Monday, April 4, 2011

U.S. Employment Numbers -#2783 - The Depressing Jobs Chart That Puts the Numbers in Perspective - The Blaze - Business Insider (2) Stop Sending Jobs Overseas - Heritage Foundation


Last week, the jobs report had many excited: unemployment hit a two-year low. Then we brought you a chart and fact that showed while the numbers were good, there’s still a long way to go. Now, here’s another one of those charts from Gregor.us via Business Insider. “Of course, the structural problem of America’s labor market is unchanged, because of population growth during that same time period,” writes Gregor MacDonald. “At current rates of ‘jobs growth’ it would take until 2016 to regain the employment highs of 2006-2007.” Here‘s the chart that shows what he’s talking about: Read more here, as well as see a bonus chart about California’s dismal unemployment. AW: Let's see, Obama's Presidency has really had a robust impact on the economy, and he is really trying to improve the numbers??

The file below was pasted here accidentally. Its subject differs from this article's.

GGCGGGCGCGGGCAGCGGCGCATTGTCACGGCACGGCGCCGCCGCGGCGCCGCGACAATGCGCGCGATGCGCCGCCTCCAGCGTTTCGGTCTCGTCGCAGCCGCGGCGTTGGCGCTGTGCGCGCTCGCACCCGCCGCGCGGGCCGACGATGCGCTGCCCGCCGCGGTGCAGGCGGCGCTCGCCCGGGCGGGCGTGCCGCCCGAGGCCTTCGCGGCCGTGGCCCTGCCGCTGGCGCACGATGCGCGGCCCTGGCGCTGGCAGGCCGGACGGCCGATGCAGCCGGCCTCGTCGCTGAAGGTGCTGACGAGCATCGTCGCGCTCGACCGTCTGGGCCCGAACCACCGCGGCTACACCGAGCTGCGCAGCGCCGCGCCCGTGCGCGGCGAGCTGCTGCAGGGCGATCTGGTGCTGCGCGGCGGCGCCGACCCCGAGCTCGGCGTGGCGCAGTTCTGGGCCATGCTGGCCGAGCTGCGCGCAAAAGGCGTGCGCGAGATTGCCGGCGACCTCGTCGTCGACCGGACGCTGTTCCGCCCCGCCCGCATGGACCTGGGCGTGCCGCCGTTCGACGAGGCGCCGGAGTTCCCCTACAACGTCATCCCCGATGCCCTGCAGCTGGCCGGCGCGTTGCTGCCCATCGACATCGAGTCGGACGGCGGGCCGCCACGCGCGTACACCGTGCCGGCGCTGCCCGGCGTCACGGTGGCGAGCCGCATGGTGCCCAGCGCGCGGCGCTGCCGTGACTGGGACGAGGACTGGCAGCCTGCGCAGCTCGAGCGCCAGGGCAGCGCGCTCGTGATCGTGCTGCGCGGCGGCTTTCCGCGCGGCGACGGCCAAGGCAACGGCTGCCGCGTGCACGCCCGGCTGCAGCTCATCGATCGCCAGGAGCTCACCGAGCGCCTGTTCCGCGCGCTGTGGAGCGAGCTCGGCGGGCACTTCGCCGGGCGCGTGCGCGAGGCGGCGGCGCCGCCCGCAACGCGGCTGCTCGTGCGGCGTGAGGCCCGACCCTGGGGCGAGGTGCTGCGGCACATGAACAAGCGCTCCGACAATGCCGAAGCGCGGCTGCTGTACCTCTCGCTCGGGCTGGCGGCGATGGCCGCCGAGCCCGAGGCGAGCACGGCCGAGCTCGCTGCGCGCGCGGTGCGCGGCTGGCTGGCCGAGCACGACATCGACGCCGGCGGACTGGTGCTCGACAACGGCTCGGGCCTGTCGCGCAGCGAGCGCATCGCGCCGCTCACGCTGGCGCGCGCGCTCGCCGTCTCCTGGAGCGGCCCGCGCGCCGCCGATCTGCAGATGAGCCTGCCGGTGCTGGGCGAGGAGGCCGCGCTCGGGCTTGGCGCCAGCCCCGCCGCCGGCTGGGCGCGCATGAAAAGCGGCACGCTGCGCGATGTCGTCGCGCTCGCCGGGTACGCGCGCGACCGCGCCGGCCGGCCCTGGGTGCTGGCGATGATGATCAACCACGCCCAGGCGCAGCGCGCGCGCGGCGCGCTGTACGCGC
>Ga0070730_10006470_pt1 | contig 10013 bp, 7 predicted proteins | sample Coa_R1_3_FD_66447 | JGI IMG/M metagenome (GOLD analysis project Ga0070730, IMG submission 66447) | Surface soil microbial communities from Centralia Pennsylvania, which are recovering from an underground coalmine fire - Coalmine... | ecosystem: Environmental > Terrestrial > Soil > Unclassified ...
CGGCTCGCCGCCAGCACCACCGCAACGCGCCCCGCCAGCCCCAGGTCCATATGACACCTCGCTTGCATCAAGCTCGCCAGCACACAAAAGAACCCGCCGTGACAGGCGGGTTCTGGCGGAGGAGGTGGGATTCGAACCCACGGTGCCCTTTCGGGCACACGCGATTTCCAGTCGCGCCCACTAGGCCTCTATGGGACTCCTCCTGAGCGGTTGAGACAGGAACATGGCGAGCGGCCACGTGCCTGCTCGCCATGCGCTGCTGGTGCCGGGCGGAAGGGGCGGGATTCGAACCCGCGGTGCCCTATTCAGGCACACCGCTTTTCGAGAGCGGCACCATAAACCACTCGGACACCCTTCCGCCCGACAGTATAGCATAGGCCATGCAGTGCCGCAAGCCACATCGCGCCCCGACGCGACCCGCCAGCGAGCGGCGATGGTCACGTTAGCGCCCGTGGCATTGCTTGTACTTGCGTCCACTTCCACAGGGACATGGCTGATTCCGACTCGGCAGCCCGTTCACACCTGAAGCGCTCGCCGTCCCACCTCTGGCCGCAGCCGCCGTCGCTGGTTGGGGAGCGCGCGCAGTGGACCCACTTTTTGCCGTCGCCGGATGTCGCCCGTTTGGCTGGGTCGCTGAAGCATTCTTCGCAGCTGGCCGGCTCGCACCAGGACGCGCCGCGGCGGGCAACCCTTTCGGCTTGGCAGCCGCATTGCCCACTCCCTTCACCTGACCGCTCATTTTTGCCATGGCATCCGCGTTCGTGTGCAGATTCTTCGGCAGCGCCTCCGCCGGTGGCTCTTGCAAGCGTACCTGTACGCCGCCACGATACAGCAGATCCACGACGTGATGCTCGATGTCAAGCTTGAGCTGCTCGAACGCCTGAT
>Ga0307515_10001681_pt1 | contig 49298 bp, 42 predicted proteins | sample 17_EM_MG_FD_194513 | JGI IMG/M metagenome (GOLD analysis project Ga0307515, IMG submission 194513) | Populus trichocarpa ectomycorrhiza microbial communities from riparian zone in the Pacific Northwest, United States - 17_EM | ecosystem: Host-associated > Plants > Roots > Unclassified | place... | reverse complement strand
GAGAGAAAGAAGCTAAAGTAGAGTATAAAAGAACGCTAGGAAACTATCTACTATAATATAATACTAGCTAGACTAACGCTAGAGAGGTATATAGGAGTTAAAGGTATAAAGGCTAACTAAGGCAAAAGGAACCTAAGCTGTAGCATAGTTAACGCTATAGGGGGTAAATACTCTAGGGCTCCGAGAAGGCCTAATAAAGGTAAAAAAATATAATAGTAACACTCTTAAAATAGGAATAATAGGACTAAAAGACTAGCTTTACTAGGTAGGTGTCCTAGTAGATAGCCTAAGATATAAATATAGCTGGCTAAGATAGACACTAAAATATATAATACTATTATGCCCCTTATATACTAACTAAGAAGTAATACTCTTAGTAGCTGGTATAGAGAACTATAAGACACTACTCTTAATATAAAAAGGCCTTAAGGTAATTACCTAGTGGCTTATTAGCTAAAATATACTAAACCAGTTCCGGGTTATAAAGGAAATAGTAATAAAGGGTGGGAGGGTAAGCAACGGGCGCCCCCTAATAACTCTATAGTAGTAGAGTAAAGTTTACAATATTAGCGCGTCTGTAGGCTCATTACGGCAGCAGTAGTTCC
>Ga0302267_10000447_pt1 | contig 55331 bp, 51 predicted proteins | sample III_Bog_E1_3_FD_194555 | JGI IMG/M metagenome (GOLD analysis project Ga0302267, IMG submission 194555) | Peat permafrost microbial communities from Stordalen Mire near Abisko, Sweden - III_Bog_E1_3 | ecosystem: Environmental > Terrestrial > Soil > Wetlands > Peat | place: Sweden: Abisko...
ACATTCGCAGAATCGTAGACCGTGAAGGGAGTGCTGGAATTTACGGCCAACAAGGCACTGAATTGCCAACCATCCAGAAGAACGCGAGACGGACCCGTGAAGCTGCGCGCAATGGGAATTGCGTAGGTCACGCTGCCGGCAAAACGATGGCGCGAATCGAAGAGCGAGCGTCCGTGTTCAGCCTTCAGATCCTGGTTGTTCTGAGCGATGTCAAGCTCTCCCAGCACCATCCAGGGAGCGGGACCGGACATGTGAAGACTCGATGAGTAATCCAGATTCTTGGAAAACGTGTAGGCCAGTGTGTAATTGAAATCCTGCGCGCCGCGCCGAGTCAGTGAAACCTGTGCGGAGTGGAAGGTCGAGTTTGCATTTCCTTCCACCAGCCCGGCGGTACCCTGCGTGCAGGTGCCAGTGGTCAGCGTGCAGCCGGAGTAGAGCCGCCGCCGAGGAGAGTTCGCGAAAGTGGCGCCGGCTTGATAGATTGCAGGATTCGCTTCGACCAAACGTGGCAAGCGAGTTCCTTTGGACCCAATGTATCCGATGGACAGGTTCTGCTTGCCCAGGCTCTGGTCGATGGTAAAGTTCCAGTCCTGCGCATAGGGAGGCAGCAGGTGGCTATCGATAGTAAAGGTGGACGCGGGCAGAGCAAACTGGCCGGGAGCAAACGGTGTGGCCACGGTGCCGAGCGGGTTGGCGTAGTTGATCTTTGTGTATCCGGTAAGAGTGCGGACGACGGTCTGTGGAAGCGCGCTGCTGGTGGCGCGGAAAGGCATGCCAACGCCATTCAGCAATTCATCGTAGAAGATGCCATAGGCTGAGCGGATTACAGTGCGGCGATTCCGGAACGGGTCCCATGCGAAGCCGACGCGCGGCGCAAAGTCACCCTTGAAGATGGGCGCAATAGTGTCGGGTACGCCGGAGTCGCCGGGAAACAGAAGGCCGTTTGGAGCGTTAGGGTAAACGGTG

Stop Sending Jobs Overseas - Heritage Foundation - Today, the Labor Department released its monthly jobs report showing that the U.S. economy added 216,000 jobs in March and unemployment fell to 8.8 percent. Despite these encouraging numbers, Americans still consistently tell pollsters that jobs and the economy are the most important problems facing the country. And yesterday, Gallup released a poll showing that the number one way Americans would like to see more United States jobs created is to stop sending new jobs overseas. That is a fabulous idea, and the simplest way to accomplish it would be to lower out nation’s corporate tax rate.  The United States was once a leader in tax rate reduction. In 1981, President Ronald Reagan passed a broad tax cut package to encourage economic growth. How well did it work? Just compare the drops in unemployment from both the Reagan and the Obama economic recoveries. Since the Obama recovery began 21 months ago, the national unemployment rate has fallen only 0.6 points, from 9.4 percent in July 2009 to 8.8 percent today. Contrast those anemic results with the robust job growth that occurred during the Reagan recovery in the ’80s. By the 21-month mark of the Reagan recovery, unemployment had dropped from 10.8 percent to 7.5 percent—a 3.3 point drop.  Read more...........

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